Morenci school board 2012.10.10

Written by David Green.

By DAVID GREEN

Morenci schools should soon have a "student success coach" in place to assist students that may have trouble graduating. Funding for the position would come from state money for at-risk students.

The coach would follow middle and high school students in need of extra help, explained secondary principal Kelli Campbell, and make daily contact with the students, and their parents and teachers as needed. Tutoring time would be organized and students would be assisted with organizational skills.

The coach would also be in charge of in-school suspension students in a classroom rather than in the school office.

Several factors would be considered in identifying students most at risk, added superintendent Michael Osborne.

"If any student is struggling, whether you’re labeled or unlabeled," he said, "our goal is to support you."

The district has limited funds to use and decisions need to be made about where to focus the money.

"To me, this fits in real clearly with what we’re trying to do,“ he said. “This is a really good use of funds and fits well into our plan for student success.”

There's a strong effort at the state level for intervention...

The only problem with the new position, said board member Phil McCaskey during a committee meeting Oct. 1, is to put the program in place only to have state funding later cut. That would leave Morenci to pay for continuing the program.

That’s true for most any state funding, said finance director Erica Metcalf, but there is strong support at the state level for intervention of this kind.

A job posting was expected to be listed by the end of last week.

BOND—Metcalf reminded the board that work needs to move forward if the board intends to seek additional financial support from taxpayers. In the past the board has discussed the possibility of voter approval for a bond, or for extending the current levy at no additional cost, to pay for several maintenance projects.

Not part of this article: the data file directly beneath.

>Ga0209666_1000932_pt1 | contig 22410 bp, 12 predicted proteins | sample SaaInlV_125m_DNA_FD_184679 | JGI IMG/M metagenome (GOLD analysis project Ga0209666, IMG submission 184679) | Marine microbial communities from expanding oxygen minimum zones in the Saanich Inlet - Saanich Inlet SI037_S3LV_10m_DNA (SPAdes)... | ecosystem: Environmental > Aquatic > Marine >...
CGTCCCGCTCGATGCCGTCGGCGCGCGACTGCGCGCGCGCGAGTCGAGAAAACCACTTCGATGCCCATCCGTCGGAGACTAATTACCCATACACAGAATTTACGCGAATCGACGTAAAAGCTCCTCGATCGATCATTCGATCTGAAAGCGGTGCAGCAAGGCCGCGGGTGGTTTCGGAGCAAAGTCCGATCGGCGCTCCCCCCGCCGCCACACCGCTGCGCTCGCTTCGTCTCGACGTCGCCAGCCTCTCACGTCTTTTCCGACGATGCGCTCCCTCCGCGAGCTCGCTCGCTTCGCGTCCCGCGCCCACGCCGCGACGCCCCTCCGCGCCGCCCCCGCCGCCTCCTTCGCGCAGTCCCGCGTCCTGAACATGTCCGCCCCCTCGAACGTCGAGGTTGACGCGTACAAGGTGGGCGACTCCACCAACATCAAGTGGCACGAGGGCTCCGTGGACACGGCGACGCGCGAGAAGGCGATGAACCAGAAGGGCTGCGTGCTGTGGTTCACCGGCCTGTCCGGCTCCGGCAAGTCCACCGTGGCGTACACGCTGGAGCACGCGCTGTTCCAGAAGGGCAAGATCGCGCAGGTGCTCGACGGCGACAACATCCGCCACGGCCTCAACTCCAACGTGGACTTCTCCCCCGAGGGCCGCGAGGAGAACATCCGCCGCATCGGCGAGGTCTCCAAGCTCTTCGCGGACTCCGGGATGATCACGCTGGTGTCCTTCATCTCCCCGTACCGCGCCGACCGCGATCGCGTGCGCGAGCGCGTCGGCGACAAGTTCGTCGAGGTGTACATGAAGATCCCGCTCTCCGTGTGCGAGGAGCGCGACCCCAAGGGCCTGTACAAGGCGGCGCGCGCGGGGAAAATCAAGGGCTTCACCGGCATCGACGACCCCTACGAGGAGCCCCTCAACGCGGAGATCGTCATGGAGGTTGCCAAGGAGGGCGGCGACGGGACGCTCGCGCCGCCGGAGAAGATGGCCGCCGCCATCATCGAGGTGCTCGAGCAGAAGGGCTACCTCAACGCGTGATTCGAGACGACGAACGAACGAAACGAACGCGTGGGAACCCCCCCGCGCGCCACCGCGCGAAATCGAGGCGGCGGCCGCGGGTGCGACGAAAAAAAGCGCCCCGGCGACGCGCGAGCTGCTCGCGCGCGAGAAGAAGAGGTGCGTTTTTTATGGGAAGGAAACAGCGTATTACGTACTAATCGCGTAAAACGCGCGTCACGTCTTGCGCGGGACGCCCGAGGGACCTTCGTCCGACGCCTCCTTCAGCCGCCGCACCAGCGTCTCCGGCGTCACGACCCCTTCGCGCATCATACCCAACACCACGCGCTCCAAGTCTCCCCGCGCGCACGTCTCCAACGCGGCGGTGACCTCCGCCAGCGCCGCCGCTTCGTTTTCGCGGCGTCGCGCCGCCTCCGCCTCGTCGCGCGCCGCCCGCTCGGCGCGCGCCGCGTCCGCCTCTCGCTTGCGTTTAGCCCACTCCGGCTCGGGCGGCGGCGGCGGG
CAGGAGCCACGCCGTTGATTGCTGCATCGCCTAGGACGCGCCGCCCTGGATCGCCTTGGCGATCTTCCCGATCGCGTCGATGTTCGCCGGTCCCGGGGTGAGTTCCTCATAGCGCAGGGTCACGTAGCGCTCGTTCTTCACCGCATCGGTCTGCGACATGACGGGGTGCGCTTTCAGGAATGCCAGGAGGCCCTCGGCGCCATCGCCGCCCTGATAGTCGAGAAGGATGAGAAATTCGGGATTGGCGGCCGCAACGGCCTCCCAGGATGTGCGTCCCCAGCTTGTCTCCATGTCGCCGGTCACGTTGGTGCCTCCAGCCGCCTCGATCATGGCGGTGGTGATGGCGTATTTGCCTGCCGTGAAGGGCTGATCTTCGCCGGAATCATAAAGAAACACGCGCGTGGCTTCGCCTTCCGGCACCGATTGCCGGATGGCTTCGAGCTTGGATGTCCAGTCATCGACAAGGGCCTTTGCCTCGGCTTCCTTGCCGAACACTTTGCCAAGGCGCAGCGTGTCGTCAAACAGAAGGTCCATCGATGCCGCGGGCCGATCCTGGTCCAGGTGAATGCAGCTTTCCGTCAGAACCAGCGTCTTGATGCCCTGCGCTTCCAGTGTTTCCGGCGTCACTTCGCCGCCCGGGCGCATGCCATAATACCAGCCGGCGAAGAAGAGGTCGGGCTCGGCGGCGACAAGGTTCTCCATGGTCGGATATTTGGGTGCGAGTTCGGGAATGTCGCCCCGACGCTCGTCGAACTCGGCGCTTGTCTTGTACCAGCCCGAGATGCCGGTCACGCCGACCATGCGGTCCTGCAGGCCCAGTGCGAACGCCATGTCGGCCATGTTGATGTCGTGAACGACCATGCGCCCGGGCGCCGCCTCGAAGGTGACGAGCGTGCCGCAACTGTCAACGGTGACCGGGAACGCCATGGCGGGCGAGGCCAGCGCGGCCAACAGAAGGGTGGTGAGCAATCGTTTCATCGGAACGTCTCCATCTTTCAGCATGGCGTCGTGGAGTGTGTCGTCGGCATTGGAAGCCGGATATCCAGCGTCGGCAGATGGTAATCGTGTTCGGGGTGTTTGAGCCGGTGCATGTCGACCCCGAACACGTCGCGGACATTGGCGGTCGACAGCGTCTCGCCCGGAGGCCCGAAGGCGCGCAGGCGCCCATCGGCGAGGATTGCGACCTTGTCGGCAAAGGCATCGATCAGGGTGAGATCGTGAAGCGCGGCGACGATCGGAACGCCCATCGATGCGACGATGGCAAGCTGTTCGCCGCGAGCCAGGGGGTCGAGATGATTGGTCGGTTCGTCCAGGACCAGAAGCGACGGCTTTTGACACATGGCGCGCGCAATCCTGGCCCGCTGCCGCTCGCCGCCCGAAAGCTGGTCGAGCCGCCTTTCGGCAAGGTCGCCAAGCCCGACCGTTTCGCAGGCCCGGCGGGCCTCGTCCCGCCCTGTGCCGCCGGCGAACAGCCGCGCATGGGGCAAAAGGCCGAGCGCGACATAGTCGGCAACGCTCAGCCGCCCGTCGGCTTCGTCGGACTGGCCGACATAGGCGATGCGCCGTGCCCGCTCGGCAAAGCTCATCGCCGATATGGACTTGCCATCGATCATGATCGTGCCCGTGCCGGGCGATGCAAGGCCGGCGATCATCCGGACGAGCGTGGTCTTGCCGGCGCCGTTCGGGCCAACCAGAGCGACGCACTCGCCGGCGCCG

Roof and parking lot repair, a security entry system and computer upgrades are among the needs discussed in the past.

"We need to get a more accurate view of needs and costs and determine the best direction to take," said finance committee chair Laura Spencer.

SPORTS—Athletic director Phil Stark sought direction from the board about moving forward with a golf program in the spring. The board approved an agreement to accept Waldron students on the golf team, but Stark said there is only one student interested. Morenci had only two students last spring.

McCaskey said that no matter what the sport, student participation is needed if the district is going to pay for coaches, transportation, fees, etc. 

"Let’s get the word out," he said about golf. “Let’s find out if there’s interest.”

Spencer asked if any other sports were in a similar position and Osborne mentioned that wrestling numbers were quite low last year.

Later, in the regular board meeting, Jeff Nofziger and Loren Delmonico were hired as co-coaches for the wrestling program.

OFFICE—Osborne said that he is still looking at the proposal from the Lenawee ISD to take over the district's business office duties and he's also continuing to examine a proposal to move the board office to the empty rooms at the high school.

He told the board that the Morenci Education Foundation is seeking office space to store files and to meet on a monthly basis.

GLASSMEN—The agreement with the Glassmen drum and bugle group for use of the school during the summer will not be renewed due to occasional scheduling problems for use of the building.

INSPECTION—A visit from the county health department found two non-critical items at the elementary school kitchen which were corrected and two critical problems with the new steamers at the high school. Minor issues at the concession stand were addressed.

The board voted to buy an upgrade to the district's point-of-sale computer system for school lunches.